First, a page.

Alpha, Beta and Gamma Radiation Decay





240px-Alpha_Decay.svg[1].pngAlpha decay (radioactive decay): Occurs when the nucleus has too many protons in it and it wants to rid of them through excessive repulsion. This causes an alpha or helium particle to be released in order to stop the repulsion. With the particle leaving the nucleus it causes the element to decay or change. It causes the mass number to be four less and the atomic number two less than the element before, this causes a transmutation. α, is the symbol for alpha. The equation using an example of uranium is represented by:

img2[1].gif


Uranium is represented as the parent atom and Thorium is represented as the daughter atom.



240px-Beta-minus_Decay.svg[1].pngBeta decay (radioactive decay): occurs when a beta particle is emitted out of an atom. A beta particle is the same as an electron or a positron (positive electron). There are two types of beta decay, positive and negative. When a beta decay is positive (β+), it is emitting a positive electron, also known as a positron, when this is occurring it is accompanied by a neutrino. When a beta decay is negative (β−), it is emitting a normal electron, when this is occurring it is accompanied by an anti-neutrino. The neutrinos and antineutrinos do not have any neutrons or protons; they are simply there to make up for the energy “lost” through decay. When the decay occurs the mass number and stays the same and the atomic number increases or decreases by one, this causes a transmutation.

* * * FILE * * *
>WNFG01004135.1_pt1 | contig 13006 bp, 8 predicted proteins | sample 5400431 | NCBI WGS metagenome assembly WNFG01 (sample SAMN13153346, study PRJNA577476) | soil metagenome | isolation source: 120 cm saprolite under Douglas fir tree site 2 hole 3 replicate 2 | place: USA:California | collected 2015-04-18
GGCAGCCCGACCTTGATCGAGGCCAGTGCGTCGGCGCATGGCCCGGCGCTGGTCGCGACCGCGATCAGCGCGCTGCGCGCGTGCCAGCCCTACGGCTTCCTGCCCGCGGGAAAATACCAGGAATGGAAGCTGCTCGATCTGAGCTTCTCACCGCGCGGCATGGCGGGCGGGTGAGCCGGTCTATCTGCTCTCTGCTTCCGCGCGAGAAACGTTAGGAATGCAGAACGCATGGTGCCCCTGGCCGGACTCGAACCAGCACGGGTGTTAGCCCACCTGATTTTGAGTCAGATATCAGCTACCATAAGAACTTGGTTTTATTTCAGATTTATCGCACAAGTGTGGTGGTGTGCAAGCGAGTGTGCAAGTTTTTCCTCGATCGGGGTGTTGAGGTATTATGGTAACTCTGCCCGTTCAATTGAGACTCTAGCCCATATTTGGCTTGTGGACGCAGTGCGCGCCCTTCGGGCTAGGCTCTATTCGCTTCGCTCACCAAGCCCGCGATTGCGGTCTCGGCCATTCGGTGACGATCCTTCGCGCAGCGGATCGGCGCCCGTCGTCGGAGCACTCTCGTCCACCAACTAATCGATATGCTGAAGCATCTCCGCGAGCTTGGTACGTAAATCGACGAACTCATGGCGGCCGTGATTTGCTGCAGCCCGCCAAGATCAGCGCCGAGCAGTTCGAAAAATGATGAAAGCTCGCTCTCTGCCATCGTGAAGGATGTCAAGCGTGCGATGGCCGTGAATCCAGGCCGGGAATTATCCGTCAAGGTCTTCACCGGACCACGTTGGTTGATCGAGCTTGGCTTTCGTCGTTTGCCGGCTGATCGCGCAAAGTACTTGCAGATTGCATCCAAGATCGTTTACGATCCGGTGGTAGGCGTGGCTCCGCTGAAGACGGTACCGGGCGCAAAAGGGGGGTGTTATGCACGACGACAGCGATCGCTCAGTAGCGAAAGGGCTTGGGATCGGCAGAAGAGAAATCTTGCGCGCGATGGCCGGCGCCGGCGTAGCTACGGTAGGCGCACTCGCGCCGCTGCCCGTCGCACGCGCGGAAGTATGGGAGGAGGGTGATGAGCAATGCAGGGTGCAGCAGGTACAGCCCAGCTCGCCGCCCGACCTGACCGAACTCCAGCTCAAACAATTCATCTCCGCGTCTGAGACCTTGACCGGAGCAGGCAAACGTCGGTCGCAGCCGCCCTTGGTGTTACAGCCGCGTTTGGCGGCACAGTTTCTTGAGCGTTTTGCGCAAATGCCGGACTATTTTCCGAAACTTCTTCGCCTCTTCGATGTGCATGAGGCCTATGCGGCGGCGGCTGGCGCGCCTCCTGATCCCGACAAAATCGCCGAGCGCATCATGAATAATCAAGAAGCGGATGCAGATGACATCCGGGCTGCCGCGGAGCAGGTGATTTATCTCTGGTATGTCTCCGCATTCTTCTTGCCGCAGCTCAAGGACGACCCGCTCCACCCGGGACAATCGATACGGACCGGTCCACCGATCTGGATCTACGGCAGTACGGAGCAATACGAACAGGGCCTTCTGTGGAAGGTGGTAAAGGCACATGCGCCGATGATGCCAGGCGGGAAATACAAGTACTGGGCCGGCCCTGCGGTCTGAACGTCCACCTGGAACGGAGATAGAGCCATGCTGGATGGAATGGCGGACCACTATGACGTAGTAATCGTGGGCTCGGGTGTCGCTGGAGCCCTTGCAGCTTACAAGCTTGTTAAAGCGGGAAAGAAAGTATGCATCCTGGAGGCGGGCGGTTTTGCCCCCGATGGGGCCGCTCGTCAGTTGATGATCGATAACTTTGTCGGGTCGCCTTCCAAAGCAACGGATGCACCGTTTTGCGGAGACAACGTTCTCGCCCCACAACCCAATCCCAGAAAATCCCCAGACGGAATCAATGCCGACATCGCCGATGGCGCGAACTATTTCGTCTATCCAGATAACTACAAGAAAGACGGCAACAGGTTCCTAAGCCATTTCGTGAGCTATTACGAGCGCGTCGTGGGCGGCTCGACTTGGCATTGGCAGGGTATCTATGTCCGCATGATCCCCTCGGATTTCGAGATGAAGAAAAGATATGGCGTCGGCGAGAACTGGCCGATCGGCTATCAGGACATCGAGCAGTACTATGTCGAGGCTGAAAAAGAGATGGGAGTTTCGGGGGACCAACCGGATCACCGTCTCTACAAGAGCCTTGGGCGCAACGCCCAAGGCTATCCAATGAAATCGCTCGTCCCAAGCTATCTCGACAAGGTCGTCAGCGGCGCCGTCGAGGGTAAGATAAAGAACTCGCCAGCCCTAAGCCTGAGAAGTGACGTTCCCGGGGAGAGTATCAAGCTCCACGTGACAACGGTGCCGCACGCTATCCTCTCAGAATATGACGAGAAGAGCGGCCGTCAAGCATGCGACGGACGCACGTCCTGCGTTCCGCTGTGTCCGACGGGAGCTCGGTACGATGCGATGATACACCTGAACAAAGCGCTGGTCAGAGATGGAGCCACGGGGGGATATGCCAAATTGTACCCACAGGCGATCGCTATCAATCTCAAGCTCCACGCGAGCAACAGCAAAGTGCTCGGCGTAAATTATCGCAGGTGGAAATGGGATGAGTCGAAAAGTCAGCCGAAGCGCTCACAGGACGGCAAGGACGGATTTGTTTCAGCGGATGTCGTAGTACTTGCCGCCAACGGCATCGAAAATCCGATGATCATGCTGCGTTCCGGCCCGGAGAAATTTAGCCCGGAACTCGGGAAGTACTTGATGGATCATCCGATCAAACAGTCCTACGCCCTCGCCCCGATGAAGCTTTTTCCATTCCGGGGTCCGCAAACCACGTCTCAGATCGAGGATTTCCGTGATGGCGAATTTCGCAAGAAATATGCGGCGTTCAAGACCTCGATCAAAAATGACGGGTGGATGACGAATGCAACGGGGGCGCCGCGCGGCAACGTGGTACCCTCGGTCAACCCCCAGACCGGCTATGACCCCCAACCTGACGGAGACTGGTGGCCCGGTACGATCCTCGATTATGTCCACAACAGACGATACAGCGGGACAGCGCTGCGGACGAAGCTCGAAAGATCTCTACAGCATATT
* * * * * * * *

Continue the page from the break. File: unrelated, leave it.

clip_image0344[1].jpg

In this equation above the beta particle can be either negative or positive and is accompanied with extra energy to create balance, which is the neutrino or anti-neutrino.



250px-Gamma_Decay.svg[1].pngGamma Decay (radioactive decay): Occurs when a gamma ray is emitted, a high energy photon is emitted by the nucleus, this does not result in transmutation. Here is an example of an equation:


Diagrams_Gamma[1].gif

With gamma decay it causes the element to remain the same just with gamma added to it. Although gamma does not cause a transmutation, when you add an alpha or beta particle with a gamma it causes a transmutation.

By: Heather Massicotte

From physick.wikispaces.com

References


  1. http://en.wikipedia.org/wiki/Beta_decay
  2. http://en.wikipedia.org/wiki/Alpha_decay
  3. http://en.wikipedia.org/wiki/Gamma_ray